The head was a special situation. I had sent it to Tom Gunn in TX and he referred me to Leo Goff. Now there is an accomplished guy. All the power is in the head and it really is noticable when you have a good one. He installed new valve seats and the geometry on the head is excellent. This was an expense that I think a lot of people should look at. Mr. Leo Goff works at Memphis Machine Werks in TN . He is one of the best.


The new Premier Amal Carbs are a treat. Get them. I live at 6000 ft and have been spending a few months on them. Finally, got them running well. The bike performs so great! I am using av gas. I will next try to mix this with some pump. All I can get is 91. Then I will have to carry extra jet holders set up with 106 needle jets and 3 slides. When I go to the coast I will need to use them. Up here I have it worked out but it took me 6 months. I was working and now that I am retired it shouldn't take so long for the next adjustments. I remember I road a 650 to Zermatt in 1971. I had to park outside of town as there is not traffic there. After 7000 I had to get off and fettle the carbs. It was summer but got cold up there later on.

Rocker Box

The rocker boxes were a special category. You might even call it a bodge and I could have included it with this group. However, I read on the Brit Bike Forum that Mr. John Healy and Mr. Don Hutchinson found out why the old boxes wore prematurely. Mr Healy even suggested to make a connection from the drilled arm to the spindle hole. I thought at first that I may have made the galleys too wide but it seems to stay cool and like it. I have a 69 Bonnie and have switched the spring and flat washers and gotten two spidles with groves per 750. Not many of these around that I can find.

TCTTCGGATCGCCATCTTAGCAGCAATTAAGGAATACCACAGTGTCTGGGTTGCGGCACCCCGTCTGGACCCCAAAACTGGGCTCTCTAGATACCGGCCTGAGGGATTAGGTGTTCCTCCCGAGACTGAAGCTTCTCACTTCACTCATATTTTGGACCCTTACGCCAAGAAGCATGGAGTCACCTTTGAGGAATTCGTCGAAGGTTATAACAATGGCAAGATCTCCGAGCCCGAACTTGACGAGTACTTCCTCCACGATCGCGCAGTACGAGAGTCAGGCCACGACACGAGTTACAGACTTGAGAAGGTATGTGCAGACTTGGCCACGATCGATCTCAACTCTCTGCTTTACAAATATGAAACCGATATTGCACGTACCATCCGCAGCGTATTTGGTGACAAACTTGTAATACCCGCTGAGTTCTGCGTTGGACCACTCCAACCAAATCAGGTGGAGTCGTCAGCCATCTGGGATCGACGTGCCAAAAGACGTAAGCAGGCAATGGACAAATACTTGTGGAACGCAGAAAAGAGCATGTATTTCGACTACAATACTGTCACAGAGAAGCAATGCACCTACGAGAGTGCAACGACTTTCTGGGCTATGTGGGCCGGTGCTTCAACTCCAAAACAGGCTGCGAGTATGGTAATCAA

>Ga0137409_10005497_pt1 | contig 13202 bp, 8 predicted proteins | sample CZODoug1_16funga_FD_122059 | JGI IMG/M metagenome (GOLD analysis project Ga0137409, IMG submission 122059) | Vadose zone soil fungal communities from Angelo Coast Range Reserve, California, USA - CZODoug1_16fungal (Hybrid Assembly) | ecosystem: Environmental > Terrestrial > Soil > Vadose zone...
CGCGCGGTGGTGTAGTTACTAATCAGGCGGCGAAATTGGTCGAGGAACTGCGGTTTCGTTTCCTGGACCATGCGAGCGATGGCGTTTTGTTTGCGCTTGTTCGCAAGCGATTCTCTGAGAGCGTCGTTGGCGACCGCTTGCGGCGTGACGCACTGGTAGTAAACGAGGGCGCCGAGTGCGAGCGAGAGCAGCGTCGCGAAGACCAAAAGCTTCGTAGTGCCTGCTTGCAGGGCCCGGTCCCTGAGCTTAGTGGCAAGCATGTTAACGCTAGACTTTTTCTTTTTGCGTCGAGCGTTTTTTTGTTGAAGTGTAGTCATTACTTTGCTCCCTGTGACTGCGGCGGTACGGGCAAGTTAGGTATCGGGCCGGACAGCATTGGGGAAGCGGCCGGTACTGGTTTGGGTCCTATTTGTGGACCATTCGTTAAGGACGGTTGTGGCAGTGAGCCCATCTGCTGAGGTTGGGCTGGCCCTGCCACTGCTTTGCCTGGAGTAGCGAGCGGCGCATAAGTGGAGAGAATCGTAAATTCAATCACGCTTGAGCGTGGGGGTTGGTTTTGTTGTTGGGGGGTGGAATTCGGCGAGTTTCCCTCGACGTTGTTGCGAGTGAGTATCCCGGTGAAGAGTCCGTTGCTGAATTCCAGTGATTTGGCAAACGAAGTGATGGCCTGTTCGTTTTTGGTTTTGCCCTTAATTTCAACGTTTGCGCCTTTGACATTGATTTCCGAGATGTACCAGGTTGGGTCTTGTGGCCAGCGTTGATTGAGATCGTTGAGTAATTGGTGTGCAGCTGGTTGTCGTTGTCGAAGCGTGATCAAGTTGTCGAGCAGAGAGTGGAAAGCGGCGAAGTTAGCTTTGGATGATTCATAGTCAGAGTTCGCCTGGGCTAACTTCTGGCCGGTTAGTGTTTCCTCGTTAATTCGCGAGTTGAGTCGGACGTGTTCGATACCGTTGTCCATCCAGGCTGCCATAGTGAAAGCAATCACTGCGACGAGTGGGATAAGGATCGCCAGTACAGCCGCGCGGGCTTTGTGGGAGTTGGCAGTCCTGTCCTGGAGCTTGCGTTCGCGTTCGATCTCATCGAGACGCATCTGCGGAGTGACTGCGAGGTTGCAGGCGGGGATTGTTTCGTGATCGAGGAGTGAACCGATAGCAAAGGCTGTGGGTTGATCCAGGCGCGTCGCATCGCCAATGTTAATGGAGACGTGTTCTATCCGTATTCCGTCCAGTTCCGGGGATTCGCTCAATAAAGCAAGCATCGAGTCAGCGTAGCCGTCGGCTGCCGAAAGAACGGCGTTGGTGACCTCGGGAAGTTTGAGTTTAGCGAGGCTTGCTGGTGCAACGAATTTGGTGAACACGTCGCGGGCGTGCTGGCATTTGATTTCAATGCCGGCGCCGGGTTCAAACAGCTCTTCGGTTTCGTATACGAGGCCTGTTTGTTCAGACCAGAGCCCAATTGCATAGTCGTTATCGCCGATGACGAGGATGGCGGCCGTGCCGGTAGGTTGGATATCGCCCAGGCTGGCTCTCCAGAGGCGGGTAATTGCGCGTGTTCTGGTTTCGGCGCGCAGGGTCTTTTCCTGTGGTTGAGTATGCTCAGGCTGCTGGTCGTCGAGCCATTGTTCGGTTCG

Wheels, well what can I say. I used to do some spoking but nothing like what I learned from Mr Healy's excellent technical articles on the TIOC website. If you want your wheels to hold together listen to him. I would rank him at the top of our resources for anything bike. He has the experience. Thank you, Mr. Healy!


If anyone has missed the dissertation on wiring that TR6Ray has on the Brit Bike Forum then it is time to study it! I followed his diagrams and with his help and encouragement was able to rewire both bikes using the NOS harnesses and Flextech, relays and a fuse buss. What a big relief. He even suggested to use the middle fuse on the buss to split out my power to the headlamp into two branches, one for the high beam and one for the low beam. If one leaves you in the dark one night just flick the high low switch. A big thank you for that.

Work Place

Work conditions: They made it difficult as I have a disc out. Not impressive, but I put some pics up to offer up a way not to do it with the confusion. Use a lift.


Some bodges and some updates to the bike.

Wrap Up

Just a wrap-up to throw in some pics of what I think are good times.

(Best seen with 1440x900 resolution)